In another guest post, I’ve asked the respected public relations industry figure Stephen Waddington to share his thoughts on Brexit. Strap yourself in for the read.
The lack of planning and political fallout from the UK’s European Referendum mean that Brexit will remain a work in progress for a long time to come.
Alex asked to me to draft a guest blog post reflecting on life in Britain post Brexit shortly after the European Union (EU) Referendum result at the end of June.
I dodged the opportunity initially, not because I didn’t have a view, but because for three or four weeks it was really difficult to make sense of what was happening in the UK.
It’s has taken me the summer to come to terms with the fact that the UK voted to leave the EU. I was convinced by conversations on Facebook and Twitter that UK citizens would vote remain. I was stuck in a filter bubble.
The Referendum divided the country. The remain campaign was based on rational argument; the Brexit campaign, by contrast, on emotion.
UK citizens used the Referendum as an opportunity to vent their anger at the political classes in London and Brussels. It exposed a split between London, Northern Ireland and Scotland which all voted remain and the rest of the UK which voted Brexit.
More than two months after the result we’re becoming used to living with the uncertainty. What Brexit means and how it will happen are both a work in process.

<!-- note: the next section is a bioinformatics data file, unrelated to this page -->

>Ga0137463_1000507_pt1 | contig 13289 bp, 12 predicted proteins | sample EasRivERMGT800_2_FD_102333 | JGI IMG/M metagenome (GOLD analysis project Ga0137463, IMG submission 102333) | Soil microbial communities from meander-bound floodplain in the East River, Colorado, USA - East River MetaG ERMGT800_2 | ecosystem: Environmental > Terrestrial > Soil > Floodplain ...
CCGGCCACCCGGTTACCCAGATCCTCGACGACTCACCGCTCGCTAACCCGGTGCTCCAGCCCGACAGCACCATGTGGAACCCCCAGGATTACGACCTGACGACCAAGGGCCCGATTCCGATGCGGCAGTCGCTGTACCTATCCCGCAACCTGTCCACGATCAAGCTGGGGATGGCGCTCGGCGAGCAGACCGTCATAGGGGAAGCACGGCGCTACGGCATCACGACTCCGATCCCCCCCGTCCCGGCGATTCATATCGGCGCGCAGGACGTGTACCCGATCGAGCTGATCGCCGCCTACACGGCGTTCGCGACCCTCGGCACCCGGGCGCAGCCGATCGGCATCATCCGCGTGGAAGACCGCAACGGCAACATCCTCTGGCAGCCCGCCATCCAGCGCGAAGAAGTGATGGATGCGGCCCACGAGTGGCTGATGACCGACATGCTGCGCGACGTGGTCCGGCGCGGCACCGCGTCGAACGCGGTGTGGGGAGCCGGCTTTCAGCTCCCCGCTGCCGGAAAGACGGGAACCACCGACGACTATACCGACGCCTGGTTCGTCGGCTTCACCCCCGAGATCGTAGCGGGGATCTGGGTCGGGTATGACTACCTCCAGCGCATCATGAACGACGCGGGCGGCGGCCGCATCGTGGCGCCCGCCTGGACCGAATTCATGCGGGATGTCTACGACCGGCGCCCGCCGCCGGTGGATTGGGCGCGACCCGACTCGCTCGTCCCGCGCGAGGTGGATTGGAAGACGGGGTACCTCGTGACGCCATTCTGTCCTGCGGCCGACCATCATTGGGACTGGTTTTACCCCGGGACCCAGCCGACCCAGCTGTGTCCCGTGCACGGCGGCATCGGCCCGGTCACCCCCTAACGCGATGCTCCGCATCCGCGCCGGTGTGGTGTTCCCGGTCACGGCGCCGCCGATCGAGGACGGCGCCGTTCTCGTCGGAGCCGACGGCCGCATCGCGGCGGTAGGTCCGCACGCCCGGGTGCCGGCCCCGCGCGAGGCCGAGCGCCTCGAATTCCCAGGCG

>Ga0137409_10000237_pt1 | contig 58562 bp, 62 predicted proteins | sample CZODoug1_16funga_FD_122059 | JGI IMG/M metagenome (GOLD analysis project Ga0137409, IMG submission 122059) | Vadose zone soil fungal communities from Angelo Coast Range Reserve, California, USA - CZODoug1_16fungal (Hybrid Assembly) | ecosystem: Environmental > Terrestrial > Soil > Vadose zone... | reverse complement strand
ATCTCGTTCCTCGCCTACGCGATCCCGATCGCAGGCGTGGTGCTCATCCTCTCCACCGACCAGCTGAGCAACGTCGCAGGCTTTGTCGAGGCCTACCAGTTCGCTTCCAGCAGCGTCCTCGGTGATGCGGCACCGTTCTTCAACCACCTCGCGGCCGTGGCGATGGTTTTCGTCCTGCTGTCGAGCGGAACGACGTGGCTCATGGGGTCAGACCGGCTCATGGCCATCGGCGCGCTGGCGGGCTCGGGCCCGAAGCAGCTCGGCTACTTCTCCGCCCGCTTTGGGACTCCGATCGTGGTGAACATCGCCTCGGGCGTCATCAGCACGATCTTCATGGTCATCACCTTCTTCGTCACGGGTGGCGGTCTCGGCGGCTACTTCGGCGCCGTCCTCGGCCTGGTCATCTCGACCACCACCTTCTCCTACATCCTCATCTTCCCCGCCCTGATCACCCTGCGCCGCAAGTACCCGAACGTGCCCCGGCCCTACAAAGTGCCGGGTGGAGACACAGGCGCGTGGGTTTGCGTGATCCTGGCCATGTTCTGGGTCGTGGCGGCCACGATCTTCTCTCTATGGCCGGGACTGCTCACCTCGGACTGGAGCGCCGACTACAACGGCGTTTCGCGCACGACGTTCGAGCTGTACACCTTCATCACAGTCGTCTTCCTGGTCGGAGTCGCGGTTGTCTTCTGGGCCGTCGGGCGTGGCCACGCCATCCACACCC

The Conservative Prime Minster resigned and was replaced without a leadership election. The Labour party remains in the midst of leadership election.
The new Prime Minister Theresa May has created a Ministry for Brexit led by Eurosceptic David Davis, and has appointed Brexit campaigners Liam Fox and Boris Johnson as trade secretary and foreign secretary respectively.
Both Davis and Fox are recruiting the small army of people needed to work on the exit negotiation with the EU. 1,250 positions have been created in trade and diplomacy.
The UK will have two years to negotiate its exit once it triggers Article 50 of the Lisbon Treaty.
In that time it will need to determine how to manage more than four decades of law that are entwined with the EU, and negotiate trade deals on an industry-by-industry basis with the 27 member states, and major countries around the world.
There’s also the issue of the free movement of people. Take back control [of UK borders] was a campaign slogan for the remain campaign.
It’s an issue that impacts the UK’s future trade agreements but also impacts UK citizens living in EU countries and EU citizens living in the UK.
People like markets don’t respond well to uncertainty. The government needs to move quickly to reassure people and investment that the UK remains a good place to both invest and build a career.
The UK is a centre of excellence for talent in the creative industries, including my own trade, public relations. I’m keen to see this remain the case.
The emergency budget, and recession, both predicted by the remain campaign haven’t happened. But UK currency shows no sign of returning to pre-referendum levels.
£1 was worth $1.50 on the day of the Referendum. Today the £ is trading at an average of $1.30. The foreign exchange markets have priced down UK assets by more than 15%. It’s the one area of absolute certainty.
The rest is yet to be seen.
Stephen Waddington is Partner and Chief Engagement Officer, Ketchum and Visiting Professor in Practice, Newcastle University. He blog at wadds.co.uk and you can connect with him on Twitter @wadds.